Lebanon: Hezbollah Wins Parliamentary Elections

In Lebanon, Hezbollah and its allies have won the parliamentary elections held on yesterday (May 6).

The official results of the parliamentary elections have not been announced yet. But Prime Minister Hariri has already confessed that his party has lost one-third of the seats.

Announcing victory in the parliamentary elections, Hezbollah leader Hassan Nasrullah said their triumph in the elections guaranteed the resistance against Israel.

The leader of Shi’ite Hezbollah, Hassan Nasrallah, called the result “a very big political, parliamentary and moral victory for the choice of resistance.”

Saad Hariri may still be asked to form a government because according to the power-sharing system of the Lebanese constitution the prime minister has to a Sunni.

The complex power-sharing system of Lebanese constitution requires the president to be a Maronite Christian and the speaker of the parliament a Shia.

But the loss of one-third of his MPs will turn Saad Hariri into a weaker figure in the Lebanese political spectrum.

The Lebanese Prime Minister Hariri said his party ended up with only 21 parliamentary seats; 12 lesser than the last parliamentary elections held nine years ago.

“We had hoped for a better result, it’s true. And we were hoping for a wider bloc, with a higher Shia and Christian representation, that’s also true. But everyone could see that the Future Movement was facing a project to eliminate it from political life,” Mr. Hariri told the press.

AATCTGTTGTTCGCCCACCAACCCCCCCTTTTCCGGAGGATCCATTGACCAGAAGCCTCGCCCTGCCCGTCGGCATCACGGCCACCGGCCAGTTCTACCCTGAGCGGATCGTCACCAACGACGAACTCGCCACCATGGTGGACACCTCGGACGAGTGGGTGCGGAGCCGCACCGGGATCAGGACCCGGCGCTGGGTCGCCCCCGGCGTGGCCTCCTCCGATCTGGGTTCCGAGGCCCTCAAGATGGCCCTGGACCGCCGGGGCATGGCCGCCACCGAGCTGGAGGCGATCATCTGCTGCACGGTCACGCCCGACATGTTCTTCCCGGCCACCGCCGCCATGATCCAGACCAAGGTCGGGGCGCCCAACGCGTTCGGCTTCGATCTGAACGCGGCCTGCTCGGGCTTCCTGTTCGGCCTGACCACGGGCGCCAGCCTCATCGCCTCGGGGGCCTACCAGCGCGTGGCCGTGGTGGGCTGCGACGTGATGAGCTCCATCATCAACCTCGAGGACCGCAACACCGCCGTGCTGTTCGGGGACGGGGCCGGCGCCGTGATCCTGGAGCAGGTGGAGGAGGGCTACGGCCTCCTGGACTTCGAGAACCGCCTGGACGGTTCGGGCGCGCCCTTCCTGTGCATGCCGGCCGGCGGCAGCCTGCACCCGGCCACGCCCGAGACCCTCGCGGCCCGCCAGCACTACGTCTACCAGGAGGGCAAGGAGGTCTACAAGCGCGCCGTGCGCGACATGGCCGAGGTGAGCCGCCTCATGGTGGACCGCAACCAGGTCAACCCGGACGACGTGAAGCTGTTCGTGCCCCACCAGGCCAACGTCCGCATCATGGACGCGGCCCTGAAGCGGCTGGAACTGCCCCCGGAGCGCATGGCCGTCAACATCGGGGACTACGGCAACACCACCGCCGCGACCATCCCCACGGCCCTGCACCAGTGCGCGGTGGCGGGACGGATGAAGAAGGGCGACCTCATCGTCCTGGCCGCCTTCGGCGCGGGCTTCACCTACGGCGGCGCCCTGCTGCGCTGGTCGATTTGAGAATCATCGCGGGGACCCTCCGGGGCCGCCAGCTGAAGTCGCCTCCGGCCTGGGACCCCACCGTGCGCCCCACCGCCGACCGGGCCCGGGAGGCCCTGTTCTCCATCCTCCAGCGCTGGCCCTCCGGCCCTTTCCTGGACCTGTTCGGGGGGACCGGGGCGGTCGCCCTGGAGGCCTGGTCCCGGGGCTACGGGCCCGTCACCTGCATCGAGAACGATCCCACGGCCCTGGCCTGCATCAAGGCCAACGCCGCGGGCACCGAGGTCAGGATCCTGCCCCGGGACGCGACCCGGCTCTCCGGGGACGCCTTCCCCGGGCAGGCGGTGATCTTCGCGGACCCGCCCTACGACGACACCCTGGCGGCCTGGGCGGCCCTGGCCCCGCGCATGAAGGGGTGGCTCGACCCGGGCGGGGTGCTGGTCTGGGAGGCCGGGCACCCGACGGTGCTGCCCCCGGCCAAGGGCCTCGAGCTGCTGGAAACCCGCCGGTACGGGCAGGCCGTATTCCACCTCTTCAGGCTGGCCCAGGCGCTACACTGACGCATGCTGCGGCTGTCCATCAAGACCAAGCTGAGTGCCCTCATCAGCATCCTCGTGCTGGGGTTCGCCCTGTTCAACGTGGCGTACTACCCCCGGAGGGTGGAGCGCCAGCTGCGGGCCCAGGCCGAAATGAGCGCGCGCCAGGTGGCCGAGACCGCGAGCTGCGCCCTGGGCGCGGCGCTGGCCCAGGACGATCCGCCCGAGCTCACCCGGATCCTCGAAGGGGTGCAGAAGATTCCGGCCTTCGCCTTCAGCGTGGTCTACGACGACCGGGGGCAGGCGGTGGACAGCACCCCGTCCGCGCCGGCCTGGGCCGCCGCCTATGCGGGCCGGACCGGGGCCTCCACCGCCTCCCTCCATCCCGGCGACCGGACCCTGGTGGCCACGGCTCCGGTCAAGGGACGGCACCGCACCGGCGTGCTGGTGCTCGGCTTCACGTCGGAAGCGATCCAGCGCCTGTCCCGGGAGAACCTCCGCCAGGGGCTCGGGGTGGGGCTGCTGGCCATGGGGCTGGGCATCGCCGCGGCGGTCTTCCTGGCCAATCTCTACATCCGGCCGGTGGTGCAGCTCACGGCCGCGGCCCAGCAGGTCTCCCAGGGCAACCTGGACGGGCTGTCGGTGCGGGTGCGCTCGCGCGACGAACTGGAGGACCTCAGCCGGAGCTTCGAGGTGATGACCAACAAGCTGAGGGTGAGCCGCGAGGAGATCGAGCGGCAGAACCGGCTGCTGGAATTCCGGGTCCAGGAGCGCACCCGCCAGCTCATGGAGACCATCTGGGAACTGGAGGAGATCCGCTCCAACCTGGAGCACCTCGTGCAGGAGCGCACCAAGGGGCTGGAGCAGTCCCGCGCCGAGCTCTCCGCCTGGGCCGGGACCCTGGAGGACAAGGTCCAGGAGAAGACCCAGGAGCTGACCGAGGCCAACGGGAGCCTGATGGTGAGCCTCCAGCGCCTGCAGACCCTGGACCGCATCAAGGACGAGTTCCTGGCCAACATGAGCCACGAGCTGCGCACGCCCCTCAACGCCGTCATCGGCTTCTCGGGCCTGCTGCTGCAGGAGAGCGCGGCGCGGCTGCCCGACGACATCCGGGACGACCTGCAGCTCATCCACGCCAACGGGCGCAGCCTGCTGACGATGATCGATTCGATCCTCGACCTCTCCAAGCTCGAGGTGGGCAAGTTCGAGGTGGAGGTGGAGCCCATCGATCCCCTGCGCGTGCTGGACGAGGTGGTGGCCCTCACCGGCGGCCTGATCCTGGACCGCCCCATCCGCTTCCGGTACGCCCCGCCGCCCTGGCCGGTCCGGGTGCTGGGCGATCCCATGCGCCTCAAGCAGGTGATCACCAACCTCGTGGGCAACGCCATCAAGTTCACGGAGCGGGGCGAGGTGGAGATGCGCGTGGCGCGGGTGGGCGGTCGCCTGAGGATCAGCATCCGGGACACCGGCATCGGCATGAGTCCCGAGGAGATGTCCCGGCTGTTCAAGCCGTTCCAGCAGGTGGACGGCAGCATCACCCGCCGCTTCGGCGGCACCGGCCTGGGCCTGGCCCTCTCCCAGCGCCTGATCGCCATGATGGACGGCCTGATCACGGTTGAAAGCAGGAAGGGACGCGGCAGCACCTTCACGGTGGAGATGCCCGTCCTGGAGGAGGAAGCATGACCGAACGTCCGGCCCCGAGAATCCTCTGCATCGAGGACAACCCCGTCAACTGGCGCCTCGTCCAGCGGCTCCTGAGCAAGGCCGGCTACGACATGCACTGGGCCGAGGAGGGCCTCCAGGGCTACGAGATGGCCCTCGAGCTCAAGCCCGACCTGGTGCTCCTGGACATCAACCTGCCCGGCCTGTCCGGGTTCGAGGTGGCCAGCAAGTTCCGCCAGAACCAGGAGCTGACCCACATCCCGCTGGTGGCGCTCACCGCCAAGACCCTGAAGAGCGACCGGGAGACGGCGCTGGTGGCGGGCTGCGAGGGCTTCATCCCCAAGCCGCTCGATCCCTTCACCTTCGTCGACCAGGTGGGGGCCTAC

Mr. Hariri has pledged “to participate in securing political stability and to improve the lives of all the Lebanese,” despite the elections defeat.

The Lebanese elections defeat has enraged many in Israel. An Israeli lawmaker Naftali Bennett said the elections result proved that Lebanon and Hezbollah are indistinguishable.

Mr. Bennett wrote on Twitter: “The state of Israel will not differentiate between the sovereign state of Lebanon and Hezbollah and will view Lebanon as responsible for any action from within its territory.”

Mr. Hariri’s elections losses were largely because of the low turnout of the voters. Among 3.6 million eligible voters, only 49.2% voters voted.

Mr. Hariri said, “The problem with this election: a lot of people didn’t understand it.”

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